Tabouleh & turkey (make that halal chicken) and sharing Thanksgiving Day
'Would I be thankful if I were them? Could I be?' ponders CBC host Gregor Craigie as he hosts Syrian refugees
There will be two thanksgiving dinners in my house this holiday weekend.
On Sunday night, we're eating with old friends who are visiting from Vancouver, while on Monday night, we're hosting new friends from Syria.
They are among the thousands who came to this country earlier this year as refugees, and now find themselves somewhere in the long task of building new lives for themselves.
My wife, who has been helping them with everything from doctor's appointments to birthday parties for several months now, was keen to introduce them to this Canadian tradition.
I'm looking forward to welcoming them to our home again, as they've welcomed me and my family several times before.
And yet I'm uneasy about explaining the idea of giving thanks to a family of refugees.
Make no mistake, they are thankful. They've told us how much they appreciate what Canada has done for them and have expressed gratitude, personally, many times.
But the thought of discussing the idea of being thankful with people who have lost so much humbles me.
They have lost their home and business. Several of their family members have died as a result of the war. And as the devastating conflict continues in their homeland, every day brings more worry about friends and family left behind.
Would I be thankful if I were them? Could I be?
For the most part, I've left the hypothetical question alone to focus on practical ones instead.
Should we serve a traditional Thanksgiving meal or adapt it to suit our guests? And if so, will we be able to buy a halal turkey in Victoria?
I walked from the CBC studio to the nearby Quadra Village Butcher Shop, where Medhat Farag specializes in halal meat.
Yes, he sells halal turkeys. No, he doesn't have any left. They sold out a while ago.
I asked him if more Muslims are celebrating Thanksgiving. He said it's hard to say because a growing number of his customers are not Muslim.
"I don't realize when my customers come, I don't look (if) he is Muslim or not, I'm just serving him the right quality of meat. So Muslim, non-Muslim, for me I don't care. We are all human beings living in one land," he said.
I would have liked to try the halal turkey, but the busy butcher assures me his chicken is delicious, and encourages me to buy it on Saturday for a Monday dinner.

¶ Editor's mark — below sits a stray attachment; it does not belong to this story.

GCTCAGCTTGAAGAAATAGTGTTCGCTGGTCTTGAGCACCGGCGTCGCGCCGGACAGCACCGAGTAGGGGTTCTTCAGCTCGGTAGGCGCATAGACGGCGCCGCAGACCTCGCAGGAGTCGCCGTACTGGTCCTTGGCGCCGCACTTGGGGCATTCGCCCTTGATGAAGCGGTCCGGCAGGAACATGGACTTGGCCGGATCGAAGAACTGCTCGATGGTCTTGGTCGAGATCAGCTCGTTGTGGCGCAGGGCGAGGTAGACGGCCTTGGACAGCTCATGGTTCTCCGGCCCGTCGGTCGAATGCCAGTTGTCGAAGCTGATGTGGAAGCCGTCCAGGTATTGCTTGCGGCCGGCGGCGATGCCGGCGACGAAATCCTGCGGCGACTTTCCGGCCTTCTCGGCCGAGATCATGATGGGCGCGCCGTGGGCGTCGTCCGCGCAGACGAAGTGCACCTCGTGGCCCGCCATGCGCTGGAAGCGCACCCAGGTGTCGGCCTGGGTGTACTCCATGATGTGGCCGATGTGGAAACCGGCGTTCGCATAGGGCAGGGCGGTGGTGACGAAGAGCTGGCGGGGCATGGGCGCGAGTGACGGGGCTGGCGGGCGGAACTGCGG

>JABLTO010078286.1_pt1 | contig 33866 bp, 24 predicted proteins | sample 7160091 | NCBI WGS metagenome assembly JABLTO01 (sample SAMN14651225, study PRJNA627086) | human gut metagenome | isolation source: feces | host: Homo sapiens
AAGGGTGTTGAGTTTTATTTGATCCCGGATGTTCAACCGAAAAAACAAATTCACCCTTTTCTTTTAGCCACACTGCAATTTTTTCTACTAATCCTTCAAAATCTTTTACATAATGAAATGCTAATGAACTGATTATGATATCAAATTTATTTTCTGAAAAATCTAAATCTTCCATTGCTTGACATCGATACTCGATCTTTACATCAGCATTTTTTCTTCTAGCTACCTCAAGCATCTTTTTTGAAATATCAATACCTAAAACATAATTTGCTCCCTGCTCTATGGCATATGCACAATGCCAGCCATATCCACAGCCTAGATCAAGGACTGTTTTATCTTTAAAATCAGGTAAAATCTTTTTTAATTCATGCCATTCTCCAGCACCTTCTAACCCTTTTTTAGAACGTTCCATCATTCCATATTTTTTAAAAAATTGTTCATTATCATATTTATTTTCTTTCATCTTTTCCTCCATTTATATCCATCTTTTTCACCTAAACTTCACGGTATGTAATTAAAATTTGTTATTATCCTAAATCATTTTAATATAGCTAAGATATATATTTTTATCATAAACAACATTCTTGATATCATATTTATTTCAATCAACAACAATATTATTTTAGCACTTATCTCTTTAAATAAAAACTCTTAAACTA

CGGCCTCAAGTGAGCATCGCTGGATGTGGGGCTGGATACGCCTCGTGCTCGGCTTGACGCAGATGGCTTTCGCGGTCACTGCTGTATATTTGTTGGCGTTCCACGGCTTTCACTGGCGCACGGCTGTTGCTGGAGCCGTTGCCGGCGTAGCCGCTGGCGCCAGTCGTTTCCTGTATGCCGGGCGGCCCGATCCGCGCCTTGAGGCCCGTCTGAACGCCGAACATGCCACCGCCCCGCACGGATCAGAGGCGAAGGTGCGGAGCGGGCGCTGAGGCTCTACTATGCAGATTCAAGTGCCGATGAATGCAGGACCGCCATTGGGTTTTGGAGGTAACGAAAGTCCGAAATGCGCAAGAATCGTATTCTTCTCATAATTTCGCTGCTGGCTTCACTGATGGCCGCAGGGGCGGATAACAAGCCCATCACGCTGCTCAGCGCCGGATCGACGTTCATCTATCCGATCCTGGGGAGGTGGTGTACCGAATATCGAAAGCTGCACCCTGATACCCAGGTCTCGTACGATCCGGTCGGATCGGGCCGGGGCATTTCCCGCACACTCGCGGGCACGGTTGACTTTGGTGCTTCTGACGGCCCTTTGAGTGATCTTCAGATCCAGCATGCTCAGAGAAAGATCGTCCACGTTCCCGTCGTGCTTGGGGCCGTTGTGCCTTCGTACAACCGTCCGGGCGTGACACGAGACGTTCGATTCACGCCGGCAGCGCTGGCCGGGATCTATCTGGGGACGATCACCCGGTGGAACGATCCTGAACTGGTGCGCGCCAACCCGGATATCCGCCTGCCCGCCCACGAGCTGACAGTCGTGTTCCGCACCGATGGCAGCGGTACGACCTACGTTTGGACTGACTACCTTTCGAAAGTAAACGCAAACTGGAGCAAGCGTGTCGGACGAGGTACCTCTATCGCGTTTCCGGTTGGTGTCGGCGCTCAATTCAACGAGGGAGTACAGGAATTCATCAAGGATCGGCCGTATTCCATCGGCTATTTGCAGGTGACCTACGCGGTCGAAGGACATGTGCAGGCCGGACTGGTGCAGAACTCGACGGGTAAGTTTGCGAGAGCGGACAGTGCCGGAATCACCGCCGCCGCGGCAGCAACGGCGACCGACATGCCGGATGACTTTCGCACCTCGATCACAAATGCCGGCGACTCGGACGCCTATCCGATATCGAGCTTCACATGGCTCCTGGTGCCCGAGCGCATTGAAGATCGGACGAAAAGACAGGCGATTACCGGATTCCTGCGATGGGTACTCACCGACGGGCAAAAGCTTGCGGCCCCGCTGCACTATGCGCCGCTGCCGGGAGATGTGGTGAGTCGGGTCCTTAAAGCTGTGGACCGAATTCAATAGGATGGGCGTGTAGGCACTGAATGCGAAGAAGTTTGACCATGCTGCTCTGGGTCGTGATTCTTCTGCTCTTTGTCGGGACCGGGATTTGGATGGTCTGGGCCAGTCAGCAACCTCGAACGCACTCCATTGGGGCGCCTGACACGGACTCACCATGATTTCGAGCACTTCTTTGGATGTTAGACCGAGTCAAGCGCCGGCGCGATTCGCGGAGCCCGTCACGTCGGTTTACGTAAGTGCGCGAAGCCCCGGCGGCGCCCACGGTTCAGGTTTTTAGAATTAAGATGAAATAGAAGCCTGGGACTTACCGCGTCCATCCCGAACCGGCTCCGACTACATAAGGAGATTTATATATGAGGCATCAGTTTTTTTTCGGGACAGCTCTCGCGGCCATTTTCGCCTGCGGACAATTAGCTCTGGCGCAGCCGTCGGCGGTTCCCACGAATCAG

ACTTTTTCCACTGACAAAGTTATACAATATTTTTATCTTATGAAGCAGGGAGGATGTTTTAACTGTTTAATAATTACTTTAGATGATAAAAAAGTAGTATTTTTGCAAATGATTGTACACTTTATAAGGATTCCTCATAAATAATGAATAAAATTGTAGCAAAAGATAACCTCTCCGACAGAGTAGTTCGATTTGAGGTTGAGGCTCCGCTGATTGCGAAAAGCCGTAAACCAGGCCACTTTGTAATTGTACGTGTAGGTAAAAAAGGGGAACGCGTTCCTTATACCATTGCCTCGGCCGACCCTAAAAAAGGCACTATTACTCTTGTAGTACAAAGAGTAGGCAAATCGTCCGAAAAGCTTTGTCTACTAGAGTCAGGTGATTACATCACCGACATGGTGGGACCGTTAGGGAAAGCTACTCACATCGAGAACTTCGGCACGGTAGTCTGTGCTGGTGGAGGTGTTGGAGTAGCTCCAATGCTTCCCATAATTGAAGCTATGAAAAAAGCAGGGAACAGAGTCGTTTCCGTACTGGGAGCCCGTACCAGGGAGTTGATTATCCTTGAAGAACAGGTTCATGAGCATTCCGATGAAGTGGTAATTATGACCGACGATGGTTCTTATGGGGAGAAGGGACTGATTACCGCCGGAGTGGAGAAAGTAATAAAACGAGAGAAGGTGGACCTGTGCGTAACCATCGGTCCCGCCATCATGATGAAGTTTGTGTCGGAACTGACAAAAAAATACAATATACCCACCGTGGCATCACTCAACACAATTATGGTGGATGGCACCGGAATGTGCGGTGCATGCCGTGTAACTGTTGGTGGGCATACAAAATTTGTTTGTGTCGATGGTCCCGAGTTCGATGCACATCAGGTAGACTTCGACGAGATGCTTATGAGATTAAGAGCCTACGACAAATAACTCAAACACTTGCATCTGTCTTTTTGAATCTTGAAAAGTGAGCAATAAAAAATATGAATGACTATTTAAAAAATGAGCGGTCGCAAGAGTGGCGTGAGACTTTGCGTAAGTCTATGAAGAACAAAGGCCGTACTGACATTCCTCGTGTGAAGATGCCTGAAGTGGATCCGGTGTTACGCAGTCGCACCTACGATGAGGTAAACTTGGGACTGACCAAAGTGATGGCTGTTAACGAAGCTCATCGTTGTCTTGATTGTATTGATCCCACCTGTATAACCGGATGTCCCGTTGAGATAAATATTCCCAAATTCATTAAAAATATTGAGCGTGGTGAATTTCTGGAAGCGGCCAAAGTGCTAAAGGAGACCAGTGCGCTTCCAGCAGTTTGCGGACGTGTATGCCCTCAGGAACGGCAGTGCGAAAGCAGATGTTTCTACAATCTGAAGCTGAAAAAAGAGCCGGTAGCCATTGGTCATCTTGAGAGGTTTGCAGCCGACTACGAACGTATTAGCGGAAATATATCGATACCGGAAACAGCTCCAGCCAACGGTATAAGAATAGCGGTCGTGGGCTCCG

While I was at the butcher, my wife was already planning the menu. Through a series of texts and voice-messages, and with a little help from Google Translate, she had coordinated a shared meal between our two families.
We will provide the halal chicken and other traditional staples.
Please bring date cookies, Arabic coffee
Our guests will make a number of dishes including tabouleh, the traditional Middle Eastern vegetarian dish that blends tomatoes, parsley, mint and bulgur wheat.
And, though it hasn't been said, I am hoping they will also bring some of their excellent date cookies and make for us some Arabic coffee, served with cardamom and lots of sugar.
The more I think of this Thanksgiving dinner, the less it seems like a traditional Thanksgiving dinner — it's quickly becoming something new, a sort of hybrid.
As I imagine sharing a meal with our guests on Monday, it feels appropriate to adapt and do what we can to accommodate them.
But the blending of cultures it not without its tensions. A CBC Angus Reid Institute poll released this week shows two-thirds of Canadians want minorities to do more to fit in — a desire to adopt traditions that most Canadians already share.
And as we prepare to welcome our new neighbours this long weekend, Thanksgiving feels like an appropriate Canadian tradition for that.
I will not tell our new friends what to be thankful for. But I will share with them something that makes me feel thankful; that we live in a country where most of us can still respect each other's differences peacefully.
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